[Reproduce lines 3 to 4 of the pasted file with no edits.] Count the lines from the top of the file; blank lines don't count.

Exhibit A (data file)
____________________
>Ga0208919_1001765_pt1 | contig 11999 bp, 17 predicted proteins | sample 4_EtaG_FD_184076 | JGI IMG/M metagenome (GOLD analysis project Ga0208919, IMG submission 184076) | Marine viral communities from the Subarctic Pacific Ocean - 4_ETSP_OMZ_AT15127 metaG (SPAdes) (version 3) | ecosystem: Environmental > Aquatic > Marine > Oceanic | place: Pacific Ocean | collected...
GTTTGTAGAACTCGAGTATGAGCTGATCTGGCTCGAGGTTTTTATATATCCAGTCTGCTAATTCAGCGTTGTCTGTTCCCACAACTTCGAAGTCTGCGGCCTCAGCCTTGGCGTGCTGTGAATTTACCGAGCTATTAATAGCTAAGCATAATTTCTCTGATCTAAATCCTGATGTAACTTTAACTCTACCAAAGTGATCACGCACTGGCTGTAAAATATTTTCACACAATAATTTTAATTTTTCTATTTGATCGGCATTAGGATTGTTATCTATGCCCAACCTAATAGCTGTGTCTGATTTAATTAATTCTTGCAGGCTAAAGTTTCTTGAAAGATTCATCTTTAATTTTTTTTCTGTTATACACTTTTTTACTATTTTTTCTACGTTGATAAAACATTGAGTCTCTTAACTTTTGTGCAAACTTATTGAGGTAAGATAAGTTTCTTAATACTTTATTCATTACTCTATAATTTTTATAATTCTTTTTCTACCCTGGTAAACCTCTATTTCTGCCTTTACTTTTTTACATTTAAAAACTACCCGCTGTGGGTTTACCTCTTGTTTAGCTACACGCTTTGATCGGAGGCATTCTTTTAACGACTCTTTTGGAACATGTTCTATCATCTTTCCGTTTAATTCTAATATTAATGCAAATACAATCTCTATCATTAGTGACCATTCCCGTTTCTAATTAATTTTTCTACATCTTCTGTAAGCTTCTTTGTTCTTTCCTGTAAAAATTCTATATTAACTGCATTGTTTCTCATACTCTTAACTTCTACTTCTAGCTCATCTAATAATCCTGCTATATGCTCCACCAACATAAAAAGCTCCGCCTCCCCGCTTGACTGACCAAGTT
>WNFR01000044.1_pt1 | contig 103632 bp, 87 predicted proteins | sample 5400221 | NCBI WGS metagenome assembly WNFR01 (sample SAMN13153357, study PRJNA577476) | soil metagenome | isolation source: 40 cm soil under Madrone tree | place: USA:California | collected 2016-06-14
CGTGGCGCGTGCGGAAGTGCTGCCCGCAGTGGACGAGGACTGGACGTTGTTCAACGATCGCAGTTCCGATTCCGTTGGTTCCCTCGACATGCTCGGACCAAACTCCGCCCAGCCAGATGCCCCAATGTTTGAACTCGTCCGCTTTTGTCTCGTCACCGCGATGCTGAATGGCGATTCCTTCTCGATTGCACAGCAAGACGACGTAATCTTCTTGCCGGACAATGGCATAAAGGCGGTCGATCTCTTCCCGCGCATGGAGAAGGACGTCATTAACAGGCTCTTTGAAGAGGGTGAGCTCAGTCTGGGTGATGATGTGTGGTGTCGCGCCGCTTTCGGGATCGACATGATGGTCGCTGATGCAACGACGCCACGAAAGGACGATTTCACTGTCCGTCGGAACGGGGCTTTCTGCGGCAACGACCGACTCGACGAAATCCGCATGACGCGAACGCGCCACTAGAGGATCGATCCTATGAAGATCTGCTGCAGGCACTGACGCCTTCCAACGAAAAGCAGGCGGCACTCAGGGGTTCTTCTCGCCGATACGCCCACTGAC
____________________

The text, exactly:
>WNFR01000044.1_pt1 | contig 103632 bp, 87 predicted proteins | sample 5400221 | NCBI WGS metagenome assembly WNFR01 (sample SAMN13153357, study PRJNA577476) | soil metagenome | isolation source: 40 cm soil under Madrone tree | place: USA:California | collected 2016-06-14
CGTGGCGCGTGCGGAAGTGCTGCCCGCAGTGGACGAGGACTGGACGTTGTTCAACGATCGCAGTTCCGATTCCGTTGGTTCCCTCGACATGCTCGGACCAAACTCCGCCCAGCCAGATGCCCCAATGTTTGAACTCGTCCGCTTTTGTCTCGTCACCGCGATGCTGAATGGCGATTCCTTCTCGATTGCACAGCAAGACGACGTAATCTTCTTGCCGGACAATGGCATAAAGGCGGTCGATCTCTTCCCGCGCATGGAGAAGGACGTCATTAACAGGCTCTTTGAAGAGGGTGAGCTCAGTCTGGGTGATGATGTGTGGTGTCGCGCCGCTTTCGGGATCGACATGATGGTCGCTGATGCAACGACGCCACGAAAGGACGATTTCACTGTCCGTCGGAACGGGGCTTTCTGCGGCAACGACCGACTCGACGAAATCCGCATGACGCGAACGCGCCACTAGAGGATCGATCCTATGAAGATCTGCTGCAGGCACTGACGCCTTCCAACGAAAAGCAGGCGGCACTCAGGGGTTCTTCTCGCCGATACGCCCACTGAC